Karls were free peasants. They owned farms, land and cattle and engaged in daily chores like ploughing the fields, milking the cattle, building houses and wagons, but used thralls to make ends meet.
Other names for Karls were 'bonde' or simply free men. The Jarls were the aristocracy of the Viking society. They were wealthy and owned large estates with huge longhouses, horses and many thralls.
The thralls did most of the daily chores, while the Jarls did administration, politics, hunting, sports, visited other Jarls or went abroad on expeditions.
When a Jarl died and was buried, his household thralls were sometimes sacrificially killed and buried next to him, as many excavations have revealed.
In daily life, there were many intermediate positions in the overall social structure and it is believed that there must have been some social mobility.
These details are unclear, but titles and positions like hauldr , thegn , landmand , show mobility between the Karls and the Jarls.
Members of the latter were referred to as drenge , one of the words for warrior. There were also official communities within towns and villages, the overall defence, religion, the legal system and the Things.
Such a woman was referred to as Baugrygr , and she exercised all the rights afforded to the head of a family clan—such as the right to demand and receive fines for the slaughter of a family member—until she married, by which her rights were transferred to her new husband.
After the age of 20, an unmarried woman, referred to as maer and mey , reached legal majority and had the right to decide her place of residence and was regarded as her own person before the law.
Female graves from before the Viking Age in Scandinavia holds a proportional large number of remains from women aged 20 to 35, presumably due to complications of childbirth.
Widows enjoyed the same independent status as unmarried women. A married woman could divorce her husband and remarry. There was no distinction made between children born inside or outside marriage: both had the right to inherit property after their parents, and there were no "legitimate" or "illegitimate" children.
The three classes were easily recognisable by their appearances. Men and women of the Jarls were well groomed with neat hairstyles and expressed their wealth and status by wearing expensive clothes often silk and well crafted jewellery like brooches , belt buckles, necklaces and arm rings.
Almost all of the jewellery was crafted in specific designs unique to the Norse see Viking art.
Finger rings were seldom used and earrings were not used at all, as they were seen as a Slavic phenomenon.
Most Karls expressed similar tastes and hygiene, but in a more relaxed and inexpensive way. Archaeological findings throughout Scandinavia and Viking settlements in the British Isles support the idea of the well groomed and hygienic Viking.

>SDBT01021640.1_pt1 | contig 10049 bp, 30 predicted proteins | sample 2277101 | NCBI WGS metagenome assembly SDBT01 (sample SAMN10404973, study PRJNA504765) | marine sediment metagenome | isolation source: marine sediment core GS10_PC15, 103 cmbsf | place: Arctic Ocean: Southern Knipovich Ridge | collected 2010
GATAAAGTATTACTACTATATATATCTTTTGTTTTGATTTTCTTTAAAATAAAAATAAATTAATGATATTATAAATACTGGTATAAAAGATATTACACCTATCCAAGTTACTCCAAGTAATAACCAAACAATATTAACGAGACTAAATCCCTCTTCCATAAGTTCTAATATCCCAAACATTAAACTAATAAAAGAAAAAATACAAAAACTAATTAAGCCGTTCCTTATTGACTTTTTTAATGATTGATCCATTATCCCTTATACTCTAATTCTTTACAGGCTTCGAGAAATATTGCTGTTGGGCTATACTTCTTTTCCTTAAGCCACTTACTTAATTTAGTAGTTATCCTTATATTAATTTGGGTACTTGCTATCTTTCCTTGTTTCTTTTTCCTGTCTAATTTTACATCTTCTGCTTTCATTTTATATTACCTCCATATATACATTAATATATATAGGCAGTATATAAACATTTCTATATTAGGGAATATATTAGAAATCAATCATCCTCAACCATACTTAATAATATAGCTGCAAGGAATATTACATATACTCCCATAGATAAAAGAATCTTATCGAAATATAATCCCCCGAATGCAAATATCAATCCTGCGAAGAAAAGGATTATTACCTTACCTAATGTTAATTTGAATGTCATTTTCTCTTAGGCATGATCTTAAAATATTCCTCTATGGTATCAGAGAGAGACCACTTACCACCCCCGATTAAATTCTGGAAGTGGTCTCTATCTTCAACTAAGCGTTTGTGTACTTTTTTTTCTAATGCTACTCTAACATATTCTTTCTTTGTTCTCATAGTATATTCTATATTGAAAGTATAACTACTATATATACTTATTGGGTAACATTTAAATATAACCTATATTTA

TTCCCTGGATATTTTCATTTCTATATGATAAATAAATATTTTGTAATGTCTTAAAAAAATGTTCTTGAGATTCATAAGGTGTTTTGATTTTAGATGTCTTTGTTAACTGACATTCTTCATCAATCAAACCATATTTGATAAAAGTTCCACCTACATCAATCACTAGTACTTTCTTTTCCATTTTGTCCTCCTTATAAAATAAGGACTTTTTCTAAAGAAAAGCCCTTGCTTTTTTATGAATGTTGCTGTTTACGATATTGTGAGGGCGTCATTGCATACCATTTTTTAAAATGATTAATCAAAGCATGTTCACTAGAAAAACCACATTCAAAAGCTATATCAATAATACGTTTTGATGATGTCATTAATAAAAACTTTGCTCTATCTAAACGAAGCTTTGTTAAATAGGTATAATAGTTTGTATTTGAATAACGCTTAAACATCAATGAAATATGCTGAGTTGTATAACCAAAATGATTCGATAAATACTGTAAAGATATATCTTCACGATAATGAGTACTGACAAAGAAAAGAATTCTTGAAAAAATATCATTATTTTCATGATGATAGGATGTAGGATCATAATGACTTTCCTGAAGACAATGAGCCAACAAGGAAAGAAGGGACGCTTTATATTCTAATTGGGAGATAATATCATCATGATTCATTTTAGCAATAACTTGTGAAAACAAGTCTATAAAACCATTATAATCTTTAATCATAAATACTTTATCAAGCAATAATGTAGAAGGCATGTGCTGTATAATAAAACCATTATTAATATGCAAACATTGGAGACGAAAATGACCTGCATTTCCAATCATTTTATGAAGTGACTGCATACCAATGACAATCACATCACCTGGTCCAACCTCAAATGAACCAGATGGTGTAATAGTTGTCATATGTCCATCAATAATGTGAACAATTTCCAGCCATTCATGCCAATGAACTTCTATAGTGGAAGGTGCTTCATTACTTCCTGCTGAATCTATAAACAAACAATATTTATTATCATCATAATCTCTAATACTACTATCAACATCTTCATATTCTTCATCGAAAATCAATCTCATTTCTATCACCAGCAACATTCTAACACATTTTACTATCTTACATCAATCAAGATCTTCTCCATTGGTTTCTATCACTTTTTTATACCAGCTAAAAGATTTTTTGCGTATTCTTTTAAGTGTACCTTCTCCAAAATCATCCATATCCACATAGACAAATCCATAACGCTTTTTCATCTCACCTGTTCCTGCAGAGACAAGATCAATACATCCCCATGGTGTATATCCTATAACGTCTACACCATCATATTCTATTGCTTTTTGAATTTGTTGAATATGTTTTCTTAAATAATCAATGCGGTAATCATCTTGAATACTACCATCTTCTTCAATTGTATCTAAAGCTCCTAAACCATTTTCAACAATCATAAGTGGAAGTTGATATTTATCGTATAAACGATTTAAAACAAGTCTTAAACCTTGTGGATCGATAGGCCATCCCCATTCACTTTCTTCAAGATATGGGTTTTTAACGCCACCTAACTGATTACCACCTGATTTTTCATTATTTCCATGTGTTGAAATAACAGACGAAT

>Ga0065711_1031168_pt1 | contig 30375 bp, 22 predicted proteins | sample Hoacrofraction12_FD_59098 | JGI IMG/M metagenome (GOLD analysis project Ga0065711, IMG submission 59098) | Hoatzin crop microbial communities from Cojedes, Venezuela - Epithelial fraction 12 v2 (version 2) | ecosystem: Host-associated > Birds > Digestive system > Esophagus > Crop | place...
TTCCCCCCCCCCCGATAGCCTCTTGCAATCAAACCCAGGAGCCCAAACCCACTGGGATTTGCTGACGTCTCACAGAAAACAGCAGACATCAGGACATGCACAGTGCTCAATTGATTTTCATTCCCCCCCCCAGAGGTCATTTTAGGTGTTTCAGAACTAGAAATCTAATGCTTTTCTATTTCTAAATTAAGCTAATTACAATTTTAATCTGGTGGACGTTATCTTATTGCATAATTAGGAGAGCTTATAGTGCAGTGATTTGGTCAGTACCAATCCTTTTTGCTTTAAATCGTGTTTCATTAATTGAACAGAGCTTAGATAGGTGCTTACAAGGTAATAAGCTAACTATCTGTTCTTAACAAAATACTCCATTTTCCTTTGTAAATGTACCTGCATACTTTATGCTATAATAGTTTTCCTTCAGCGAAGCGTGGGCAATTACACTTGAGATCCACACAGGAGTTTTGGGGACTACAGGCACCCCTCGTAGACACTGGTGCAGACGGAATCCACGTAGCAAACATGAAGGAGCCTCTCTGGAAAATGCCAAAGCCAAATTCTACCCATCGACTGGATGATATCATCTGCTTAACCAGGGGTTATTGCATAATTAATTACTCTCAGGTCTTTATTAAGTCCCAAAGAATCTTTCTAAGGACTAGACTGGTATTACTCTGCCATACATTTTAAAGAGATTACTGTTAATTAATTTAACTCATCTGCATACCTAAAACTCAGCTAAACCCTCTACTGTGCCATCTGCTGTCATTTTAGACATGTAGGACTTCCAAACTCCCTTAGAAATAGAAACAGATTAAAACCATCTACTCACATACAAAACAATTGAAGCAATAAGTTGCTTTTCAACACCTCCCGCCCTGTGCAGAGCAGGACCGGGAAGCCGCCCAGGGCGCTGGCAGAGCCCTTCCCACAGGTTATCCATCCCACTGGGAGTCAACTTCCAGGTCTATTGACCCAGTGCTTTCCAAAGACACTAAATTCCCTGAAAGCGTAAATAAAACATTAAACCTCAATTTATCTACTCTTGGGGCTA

Burial with grave goods was a common practice in the Scandinavian world, through the Viking Age and well past the Christianization of the Norse peoples.
The manufacturing of such antler combs was common, as at the Viking settlement at Dublin hundreds of examples of combs from the tenth-century have survived, suggesting that grooming was a common practice.
The sagas tell about the diet and cuisine of the Vikings,  but first hand evidence, like cesspits , kitchen middens and garbage dumps have proved to be of great value and importance.
Undigested remains of plants from cesspits at Coppergate in York have provided much information in this respect.
Overall, archaeo-botanical investigations have been undertaken increasingly in recent decades, as a collaboration between archaeologists and palaeoethno-botanists.
This new approach sheds light on the agricultural and horticultural practices of the Vikings and their cuisine. The combined information from various sources suggests a diverse cuisine and ingredients.
Meat products of all kinds, such as cured , smoked and whey -preserved meat,  sausages, and boiled or fried fresh meat cuts, were prepared and consumed.
Certain livestock were typical and unique to the Vikings, including the Icelandic horse , Icelandic cattle , a plethora of sheep breeds,  the Danish hen and the Danish goose.
Most of the beef and horse leg bones were found split lengthways, to extract the marrow. The mutton and swine were cut into leg and shoulder joints and chops.
The frequent remains of pig skull and foot bones found on house floors indicate that brawn and trotters were also popular.
Hens were kept for both their meat and eggs, and the bones of game birds such as black grouse , golden plover , wild ducks, and geese have also been found.
Seafood was important, in some places even more so than meat. Whales and walrus were hunted for food in Norway and the north-western parts of the North Atlantic region, and seals were hunted nearly everywhere.
Oysters , mussels and shrimps were eaten in large quantities and cod and salmon were popular fish. In the southern regions, herring was also important.
Milk and buttermilk were popular, both as cooking ingredients and drinks, but were not always available, even at farms.
Food was often salted and enhanced with spices, some of which were imported like black pepper , while others were cultivated in herb gardens or harvested in the wild.
Home grown spices included caraway , mustard and horseradish as evidenced from the Oseberg ship burial  or dill , coriander , and wild celery , as found in cesspits at Coppergate in York.
Thyme , juniper berry , sweet gale , yarrow , rue and peppercress were also used and cultivated in herb gardens. Vikings collected and ate fruits, berries and nuts.